Study Abroad in Japan - Summer 2 2023
BCMN 2730 - Multimedia Production (3 credit hours). Open to all majors.
This is an entry-level course focused on creating short, "snackable" video content, ideal for social media platforms. No previous experience is required.
BCMN 4322 - Corporate Video Production (3 credit hours). Prerequisite: A grade of C or better in BCMN 3319 or BCMN 3350, and BCMN 3340.
COMM 4391 - Multimedia Explorations (3 credit hours). Communication Advisor Approval Need.
This course will primarily focus on cultural tourism whereby students will theorize through photography and map-making. In the first week, we will learn how to make maps to document our journey, conduct research on the sites to be visited, and strengthen principles of composition. At the end of the course, you will produce a photo essay (via a photobook).
The overall theme will be "Spaces, Places, Faces, and Cases.
COMM 5391 - Geosemiotics and Intercultural Communication (must be enrolled as a graduate student)
Graduate students will also be producing photographic essays based on the theme of "Spaces, Places, Faces, and Cases". We will be approaching our study under a Geosemiotics lens, inspired by Ron and Suzy Scollon. Geosemiotics refers to Semiotics of place.
Download Application and Apply
The Department of Communication will be offering undergraduate and graduate students the opportunity to study abroad in Japan for 4 weeks during the Summer 2 term. Professors LaDonna Aiken ラドンナー•アイケン先生 and Dr. Brian Horton ブライアン•ホートン先生 will be leading the excursion. Applications should be completed no later than February 28, 2023 to be considered for the program.
Tentative Sites and Schedule At A Glance
This schedule we be adjusted as we continue to gain more information about Japan's reopening. Be sure to stay connected to our Microsoft Teams group, where we will post important updates.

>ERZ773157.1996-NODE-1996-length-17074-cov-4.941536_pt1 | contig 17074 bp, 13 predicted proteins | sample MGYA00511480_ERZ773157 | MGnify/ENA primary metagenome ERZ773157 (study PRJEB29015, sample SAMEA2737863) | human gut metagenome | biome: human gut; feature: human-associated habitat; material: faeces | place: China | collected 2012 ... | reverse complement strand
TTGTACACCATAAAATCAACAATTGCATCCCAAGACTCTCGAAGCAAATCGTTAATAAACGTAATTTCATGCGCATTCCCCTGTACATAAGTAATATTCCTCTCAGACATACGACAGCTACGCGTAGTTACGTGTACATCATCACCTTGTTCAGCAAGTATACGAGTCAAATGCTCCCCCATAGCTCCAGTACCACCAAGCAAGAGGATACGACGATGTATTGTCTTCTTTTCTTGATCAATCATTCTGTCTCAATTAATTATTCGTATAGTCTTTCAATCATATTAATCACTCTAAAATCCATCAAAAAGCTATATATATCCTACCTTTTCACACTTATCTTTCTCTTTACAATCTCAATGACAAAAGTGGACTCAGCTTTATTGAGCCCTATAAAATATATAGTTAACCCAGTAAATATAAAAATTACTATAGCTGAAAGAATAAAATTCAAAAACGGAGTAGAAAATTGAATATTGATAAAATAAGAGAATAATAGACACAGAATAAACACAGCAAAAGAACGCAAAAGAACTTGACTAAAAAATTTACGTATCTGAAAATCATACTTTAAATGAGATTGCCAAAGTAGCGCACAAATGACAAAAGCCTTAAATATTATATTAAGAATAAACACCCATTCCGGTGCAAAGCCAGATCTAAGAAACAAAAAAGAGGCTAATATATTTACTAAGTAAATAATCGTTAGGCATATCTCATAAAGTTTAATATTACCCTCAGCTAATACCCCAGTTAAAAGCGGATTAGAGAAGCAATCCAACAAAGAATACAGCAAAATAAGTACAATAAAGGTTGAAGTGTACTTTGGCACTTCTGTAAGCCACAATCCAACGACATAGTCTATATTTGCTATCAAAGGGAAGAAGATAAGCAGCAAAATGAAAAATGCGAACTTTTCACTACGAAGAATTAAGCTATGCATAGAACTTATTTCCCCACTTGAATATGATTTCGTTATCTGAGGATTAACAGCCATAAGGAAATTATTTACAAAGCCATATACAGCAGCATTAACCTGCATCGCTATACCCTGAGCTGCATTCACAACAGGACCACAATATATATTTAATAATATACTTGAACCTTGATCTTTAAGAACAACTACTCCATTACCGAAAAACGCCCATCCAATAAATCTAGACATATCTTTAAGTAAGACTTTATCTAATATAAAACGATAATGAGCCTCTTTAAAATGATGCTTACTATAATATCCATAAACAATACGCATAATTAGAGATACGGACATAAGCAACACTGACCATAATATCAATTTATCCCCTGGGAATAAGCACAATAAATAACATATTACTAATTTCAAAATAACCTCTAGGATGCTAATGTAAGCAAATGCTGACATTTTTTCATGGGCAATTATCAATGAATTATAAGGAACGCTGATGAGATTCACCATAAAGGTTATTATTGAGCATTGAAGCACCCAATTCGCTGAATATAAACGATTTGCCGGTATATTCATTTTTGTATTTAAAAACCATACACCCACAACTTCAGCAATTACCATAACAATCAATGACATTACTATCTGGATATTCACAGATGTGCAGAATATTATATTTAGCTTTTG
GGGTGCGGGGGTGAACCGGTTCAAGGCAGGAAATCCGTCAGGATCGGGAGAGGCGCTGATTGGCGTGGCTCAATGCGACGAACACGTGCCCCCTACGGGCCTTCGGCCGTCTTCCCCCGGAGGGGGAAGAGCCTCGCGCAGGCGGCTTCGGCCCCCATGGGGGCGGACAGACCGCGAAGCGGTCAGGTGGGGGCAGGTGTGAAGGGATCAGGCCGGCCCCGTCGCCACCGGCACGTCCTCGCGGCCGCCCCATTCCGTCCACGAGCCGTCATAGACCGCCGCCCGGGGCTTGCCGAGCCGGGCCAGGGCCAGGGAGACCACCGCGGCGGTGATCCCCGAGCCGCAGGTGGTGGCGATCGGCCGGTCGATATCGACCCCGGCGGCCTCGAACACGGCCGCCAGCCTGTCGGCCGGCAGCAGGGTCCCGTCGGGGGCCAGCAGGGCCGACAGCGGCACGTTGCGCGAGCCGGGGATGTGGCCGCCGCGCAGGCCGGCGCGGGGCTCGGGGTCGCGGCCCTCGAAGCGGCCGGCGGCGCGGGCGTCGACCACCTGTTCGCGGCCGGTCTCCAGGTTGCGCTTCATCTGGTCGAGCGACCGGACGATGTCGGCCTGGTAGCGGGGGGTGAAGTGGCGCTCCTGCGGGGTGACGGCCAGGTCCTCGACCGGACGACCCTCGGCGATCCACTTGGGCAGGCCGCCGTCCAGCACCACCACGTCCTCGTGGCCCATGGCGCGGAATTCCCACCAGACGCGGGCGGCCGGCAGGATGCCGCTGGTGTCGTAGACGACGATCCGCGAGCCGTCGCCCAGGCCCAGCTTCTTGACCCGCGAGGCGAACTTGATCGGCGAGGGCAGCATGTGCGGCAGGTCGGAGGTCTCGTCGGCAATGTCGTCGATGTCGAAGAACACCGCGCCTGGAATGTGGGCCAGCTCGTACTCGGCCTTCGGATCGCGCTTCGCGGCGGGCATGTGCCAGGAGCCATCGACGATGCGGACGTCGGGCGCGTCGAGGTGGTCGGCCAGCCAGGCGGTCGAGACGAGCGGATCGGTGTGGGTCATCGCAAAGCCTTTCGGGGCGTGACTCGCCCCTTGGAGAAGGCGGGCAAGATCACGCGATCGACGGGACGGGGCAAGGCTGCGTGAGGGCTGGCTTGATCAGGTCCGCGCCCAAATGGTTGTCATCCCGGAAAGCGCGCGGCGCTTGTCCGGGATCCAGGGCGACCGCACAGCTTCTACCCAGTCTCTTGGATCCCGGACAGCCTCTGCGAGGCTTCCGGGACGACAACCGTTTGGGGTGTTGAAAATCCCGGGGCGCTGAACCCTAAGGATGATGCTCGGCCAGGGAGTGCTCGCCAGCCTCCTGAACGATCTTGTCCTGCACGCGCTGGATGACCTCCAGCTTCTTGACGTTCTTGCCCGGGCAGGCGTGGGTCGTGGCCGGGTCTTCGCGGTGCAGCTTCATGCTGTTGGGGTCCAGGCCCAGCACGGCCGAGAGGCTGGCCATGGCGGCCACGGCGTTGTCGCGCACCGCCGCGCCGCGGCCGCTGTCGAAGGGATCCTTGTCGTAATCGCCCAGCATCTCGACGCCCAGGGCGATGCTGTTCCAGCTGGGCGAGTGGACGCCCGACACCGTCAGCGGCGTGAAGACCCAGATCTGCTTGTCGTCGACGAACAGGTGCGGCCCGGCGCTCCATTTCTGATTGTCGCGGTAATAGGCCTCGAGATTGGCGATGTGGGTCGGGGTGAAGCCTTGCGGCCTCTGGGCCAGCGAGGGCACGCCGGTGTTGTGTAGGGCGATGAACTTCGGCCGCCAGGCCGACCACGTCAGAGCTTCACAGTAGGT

Week 1 - Classes at UTA
In our first week, you will attend classes at UTA to develop your skill prior to leaving. Depending on the class, you will also do some pre-site research so that you will get the most from your experience.
Week 2 to Week 3 - Tokyo Metropolitan Area
In our first two weeks, we are going to focus our learning experiences in the Tokyo Metropolitan Area. Many areas of cultural, historical, and technological significance are within this region. Within the first week, you will get to experience a kaiseki, a multi-course meal the exemplifies the highest form of cuisine and hospitality (omotenashi).
During this week, you will have the opportunity to visit many areas rich with technology, tradition, culture, history, including but not limited to:
- Sensoji Temple
- Odaiba Area, including Miraikan (Future Museum), DiverCity Tokyo Plaza, teamLab Borderless
- Tokyo Station
- Imperial Palace,
- Senkakuji Temple
- Meiji Shrine
- Hachiko Statue
- Shibuya Scramble
- Yokohama Landmark Tower
- Cup Noodle Museum, Gundam Factory
- Great Buddha
Week 3 to Week 4 - Kansai Area (central Japan)